10 Responses to “Art and creativity are pivotal”

  1. Nice new site!

    Really like the fact that you dismiss the line between art and craft. In my family, in past generations, the women did crafts and famous men leading strange and questionable lifestyles did art. The women’s crafts were considered “less” valuable or important.

    Years later, when I started writing and photography, I realised what a disservice we had done to these women. They had lived their lives in quiet, constant, creative pursuit, and we didn’t honour their efforts.

  2. I DO think creativity is very important, obviously, although I think there are seasons in life when creativity expresses itself in different ways. While I was pregnant, I complained to my dad that I absolutely could not write, could not draw, and he said that was because my body was creating life and that comes from the same well.

  3. I am guilty of relegating a career in the arts to a pipe dream (not my own career – that’s my reaction to others). And not because I don’t value what the arts bring to us, but because it is a hard row to hoe. I’m not a fighter, not innovative enough to see a way to change the values of the majority.

    (Love the color scheme you have now. This really looks great. I wish I had more time – but I did want to remember to ask you about your plans for NaNoWriMo. What’s your story line?)

  4. The new site is a lovely commentary on this post. I stopped just to admire it for a little bit before I went on to read your post – I love the banner, especially now that it’s so nice and big, and the three-column layout is nice and wide and restful. So I guess you could say that I’m in a receptive state of mind now for your comments on the value of art. (And I love your little aside about money being a contract rather than a real thing.)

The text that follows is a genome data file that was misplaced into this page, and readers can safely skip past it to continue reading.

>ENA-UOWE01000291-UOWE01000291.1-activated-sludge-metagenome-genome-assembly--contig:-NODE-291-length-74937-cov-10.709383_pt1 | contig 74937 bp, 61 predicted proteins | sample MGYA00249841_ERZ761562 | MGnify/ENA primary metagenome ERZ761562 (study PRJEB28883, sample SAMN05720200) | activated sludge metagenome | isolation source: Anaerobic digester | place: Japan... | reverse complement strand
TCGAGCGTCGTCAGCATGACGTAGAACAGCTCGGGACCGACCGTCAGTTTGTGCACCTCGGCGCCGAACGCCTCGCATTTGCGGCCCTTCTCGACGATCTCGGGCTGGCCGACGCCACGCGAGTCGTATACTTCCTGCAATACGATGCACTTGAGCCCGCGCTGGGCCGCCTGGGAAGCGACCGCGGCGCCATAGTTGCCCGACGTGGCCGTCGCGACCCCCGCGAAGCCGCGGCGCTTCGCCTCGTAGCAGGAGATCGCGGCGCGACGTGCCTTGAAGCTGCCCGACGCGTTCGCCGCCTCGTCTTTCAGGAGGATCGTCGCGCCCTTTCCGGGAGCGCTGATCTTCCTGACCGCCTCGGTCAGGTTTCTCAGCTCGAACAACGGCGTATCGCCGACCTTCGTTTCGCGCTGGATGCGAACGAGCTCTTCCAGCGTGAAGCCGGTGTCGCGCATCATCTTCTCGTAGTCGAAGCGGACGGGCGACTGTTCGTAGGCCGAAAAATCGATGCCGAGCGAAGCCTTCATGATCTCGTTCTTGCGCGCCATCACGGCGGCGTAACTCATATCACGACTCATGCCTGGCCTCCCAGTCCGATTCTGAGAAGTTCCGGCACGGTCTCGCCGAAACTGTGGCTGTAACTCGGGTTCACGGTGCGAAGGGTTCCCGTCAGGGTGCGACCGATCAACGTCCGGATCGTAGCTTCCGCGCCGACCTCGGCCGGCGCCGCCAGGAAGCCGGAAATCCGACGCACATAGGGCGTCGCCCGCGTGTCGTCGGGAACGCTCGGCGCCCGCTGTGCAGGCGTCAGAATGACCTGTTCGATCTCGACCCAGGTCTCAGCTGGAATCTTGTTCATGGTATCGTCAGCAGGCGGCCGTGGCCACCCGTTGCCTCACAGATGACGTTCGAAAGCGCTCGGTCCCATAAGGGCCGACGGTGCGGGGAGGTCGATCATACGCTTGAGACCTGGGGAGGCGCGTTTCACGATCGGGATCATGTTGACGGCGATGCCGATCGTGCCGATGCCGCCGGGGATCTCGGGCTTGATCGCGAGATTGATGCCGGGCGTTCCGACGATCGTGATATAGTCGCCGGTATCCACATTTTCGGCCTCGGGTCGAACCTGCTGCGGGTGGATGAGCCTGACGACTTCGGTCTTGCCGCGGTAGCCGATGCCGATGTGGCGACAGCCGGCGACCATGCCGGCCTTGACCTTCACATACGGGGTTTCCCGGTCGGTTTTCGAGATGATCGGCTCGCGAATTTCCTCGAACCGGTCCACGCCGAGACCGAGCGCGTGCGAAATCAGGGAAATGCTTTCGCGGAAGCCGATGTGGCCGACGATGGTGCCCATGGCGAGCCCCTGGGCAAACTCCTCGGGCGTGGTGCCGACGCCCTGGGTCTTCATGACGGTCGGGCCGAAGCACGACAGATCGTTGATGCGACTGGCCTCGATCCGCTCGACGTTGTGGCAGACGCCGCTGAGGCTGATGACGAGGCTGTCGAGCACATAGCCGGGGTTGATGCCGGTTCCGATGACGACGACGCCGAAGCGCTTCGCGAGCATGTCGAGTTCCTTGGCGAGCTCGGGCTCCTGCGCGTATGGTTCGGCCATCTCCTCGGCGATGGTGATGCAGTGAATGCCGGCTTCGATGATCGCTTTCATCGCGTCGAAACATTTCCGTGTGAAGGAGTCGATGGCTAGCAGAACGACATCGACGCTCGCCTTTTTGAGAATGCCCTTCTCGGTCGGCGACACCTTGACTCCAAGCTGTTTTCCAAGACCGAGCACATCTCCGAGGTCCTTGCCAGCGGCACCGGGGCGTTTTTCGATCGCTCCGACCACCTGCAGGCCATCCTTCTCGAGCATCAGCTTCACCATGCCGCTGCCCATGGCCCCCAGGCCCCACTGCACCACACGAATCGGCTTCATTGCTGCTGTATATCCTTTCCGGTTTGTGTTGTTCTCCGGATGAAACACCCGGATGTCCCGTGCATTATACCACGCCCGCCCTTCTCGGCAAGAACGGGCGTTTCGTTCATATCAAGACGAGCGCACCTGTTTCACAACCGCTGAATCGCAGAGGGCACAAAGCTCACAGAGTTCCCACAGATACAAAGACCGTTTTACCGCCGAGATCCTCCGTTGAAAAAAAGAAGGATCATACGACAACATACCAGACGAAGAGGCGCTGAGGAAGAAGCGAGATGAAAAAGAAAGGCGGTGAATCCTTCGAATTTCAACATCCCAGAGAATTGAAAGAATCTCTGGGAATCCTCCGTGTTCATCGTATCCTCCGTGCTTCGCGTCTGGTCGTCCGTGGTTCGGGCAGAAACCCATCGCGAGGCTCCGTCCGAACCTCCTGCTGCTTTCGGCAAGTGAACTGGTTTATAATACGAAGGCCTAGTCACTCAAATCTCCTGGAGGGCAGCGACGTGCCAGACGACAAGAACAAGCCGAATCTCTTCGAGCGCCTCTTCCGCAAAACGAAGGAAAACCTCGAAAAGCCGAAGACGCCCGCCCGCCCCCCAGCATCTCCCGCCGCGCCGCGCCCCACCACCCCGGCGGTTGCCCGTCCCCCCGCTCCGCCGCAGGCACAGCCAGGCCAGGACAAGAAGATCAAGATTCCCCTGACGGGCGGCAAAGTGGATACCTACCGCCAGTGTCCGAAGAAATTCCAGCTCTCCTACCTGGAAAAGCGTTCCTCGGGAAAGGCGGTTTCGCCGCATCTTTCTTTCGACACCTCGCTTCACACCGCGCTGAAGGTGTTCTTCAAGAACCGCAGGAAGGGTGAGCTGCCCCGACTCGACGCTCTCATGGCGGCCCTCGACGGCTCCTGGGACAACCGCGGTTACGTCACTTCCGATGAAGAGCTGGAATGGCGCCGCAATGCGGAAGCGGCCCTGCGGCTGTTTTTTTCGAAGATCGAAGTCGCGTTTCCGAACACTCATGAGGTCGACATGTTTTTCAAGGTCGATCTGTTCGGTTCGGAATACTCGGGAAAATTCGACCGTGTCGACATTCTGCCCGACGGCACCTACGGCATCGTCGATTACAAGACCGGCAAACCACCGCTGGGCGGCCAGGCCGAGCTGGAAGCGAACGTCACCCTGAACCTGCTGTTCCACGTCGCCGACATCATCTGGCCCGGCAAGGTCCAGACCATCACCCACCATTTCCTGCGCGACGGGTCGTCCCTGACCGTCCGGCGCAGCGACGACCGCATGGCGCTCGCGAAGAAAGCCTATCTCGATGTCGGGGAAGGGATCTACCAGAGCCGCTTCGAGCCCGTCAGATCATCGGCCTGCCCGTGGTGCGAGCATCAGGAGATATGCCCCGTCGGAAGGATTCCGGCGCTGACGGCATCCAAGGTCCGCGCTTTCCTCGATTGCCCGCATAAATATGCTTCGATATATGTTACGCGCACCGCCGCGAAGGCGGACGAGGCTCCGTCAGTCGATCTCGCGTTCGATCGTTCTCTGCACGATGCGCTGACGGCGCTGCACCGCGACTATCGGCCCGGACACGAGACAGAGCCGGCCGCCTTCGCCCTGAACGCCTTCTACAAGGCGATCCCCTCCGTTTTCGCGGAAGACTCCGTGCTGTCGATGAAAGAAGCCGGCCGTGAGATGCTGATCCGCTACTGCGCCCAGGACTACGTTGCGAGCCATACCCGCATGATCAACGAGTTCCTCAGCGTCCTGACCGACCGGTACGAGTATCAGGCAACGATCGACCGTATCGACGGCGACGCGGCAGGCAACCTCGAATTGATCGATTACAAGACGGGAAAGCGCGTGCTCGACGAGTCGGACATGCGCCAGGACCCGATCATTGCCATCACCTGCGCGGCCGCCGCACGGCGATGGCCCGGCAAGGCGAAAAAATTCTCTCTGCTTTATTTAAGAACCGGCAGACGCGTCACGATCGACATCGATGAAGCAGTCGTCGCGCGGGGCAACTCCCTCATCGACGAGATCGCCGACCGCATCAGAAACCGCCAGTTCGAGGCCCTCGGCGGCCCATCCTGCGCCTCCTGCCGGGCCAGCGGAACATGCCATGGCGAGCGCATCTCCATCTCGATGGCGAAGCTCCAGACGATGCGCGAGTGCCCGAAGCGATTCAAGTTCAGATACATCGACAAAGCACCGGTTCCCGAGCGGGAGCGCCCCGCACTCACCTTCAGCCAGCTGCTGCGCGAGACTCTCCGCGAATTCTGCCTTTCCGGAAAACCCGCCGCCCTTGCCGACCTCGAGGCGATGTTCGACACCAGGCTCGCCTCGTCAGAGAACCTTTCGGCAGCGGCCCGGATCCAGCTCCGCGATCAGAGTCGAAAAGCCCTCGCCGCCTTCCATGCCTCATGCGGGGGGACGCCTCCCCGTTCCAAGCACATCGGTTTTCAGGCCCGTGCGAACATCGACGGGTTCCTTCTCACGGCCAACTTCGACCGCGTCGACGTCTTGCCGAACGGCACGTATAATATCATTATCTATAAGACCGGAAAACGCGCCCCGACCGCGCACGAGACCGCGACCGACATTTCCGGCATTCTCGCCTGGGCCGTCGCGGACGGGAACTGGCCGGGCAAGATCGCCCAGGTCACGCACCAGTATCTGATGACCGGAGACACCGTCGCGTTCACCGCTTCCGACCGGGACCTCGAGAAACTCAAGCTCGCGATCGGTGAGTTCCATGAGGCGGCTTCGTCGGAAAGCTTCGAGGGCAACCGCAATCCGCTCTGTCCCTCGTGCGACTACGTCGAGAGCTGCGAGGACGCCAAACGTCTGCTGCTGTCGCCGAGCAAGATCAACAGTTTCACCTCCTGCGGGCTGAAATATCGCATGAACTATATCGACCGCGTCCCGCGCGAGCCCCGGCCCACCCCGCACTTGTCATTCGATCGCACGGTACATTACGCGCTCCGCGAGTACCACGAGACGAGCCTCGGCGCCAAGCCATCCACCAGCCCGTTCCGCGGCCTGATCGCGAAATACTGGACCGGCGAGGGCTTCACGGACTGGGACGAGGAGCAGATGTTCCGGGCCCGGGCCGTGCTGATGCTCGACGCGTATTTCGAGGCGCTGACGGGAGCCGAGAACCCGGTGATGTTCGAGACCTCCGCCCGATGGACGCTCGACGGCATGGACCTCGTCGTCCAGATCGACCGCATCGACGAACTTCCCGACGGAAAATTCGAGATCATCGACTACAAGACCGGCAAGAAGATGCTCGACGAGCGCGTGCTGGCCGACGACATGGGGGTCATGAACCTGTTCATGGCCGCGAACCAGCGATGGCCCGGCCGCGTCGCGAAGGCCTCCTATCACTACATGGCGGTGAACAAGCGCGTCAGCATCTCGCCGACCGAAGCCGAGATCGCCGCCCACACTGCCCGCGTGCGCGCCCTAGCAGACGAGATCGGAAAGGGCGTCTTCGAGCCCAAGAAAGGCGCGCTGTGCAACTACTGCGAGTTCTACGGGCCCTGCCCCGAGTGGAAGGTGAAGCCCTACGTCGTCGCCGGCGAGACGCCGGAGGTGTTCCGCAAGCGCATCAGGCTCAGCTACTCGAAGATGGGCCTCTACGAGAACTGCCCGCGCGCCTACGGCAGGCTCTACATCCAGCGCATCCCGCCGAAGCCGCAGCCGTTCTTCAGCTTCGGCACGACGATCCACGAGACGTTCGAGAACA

5. I couldn’t agree more. My youngest child is very creatively inclined, but he doesn’t nearly the number of opportunities that my more analytically inclined child does. They are both gifted, and yet, my younger son is not often recognized as such.

    We are definitely doing our children a disservice by cutting back on enrichment programs.

  6. Happy new blog. I needed that post today after a craft party last night where i got sucked into the conversation of who had sold more etc etc. I make bags because ultimately it makes me happy. Sewing keeps me peaceful. Thank you for reminding me. I agree that music, painting, writing are all essential to who we are as human beings.

  7. Creativity, creation, the process is like air to me a compulsion. I can no more live without it as I can without breathing.

  8. What a thought provoking post. I think many people only value money and consequently time as money. Therefore they cannot appreciate art as having a value, when you are using time in that way. My father built homes. Beautiful homes, with graceful touches that other builders thought were waste of time. They wanted to build house quickly and move on to the next so that they could maximize their profit. My father wanted to craft his homes, he wanted to create something that was unique and spoke to heart of the owner. One is style is a business. Daddy’s style was an art.

  9. Its me. you know I totally agree with everything you are saying……

  10. As you said, a lot of people seem to view art and music as the icing on the cake. I just wonder how many of them would bother to eat a cake without icing.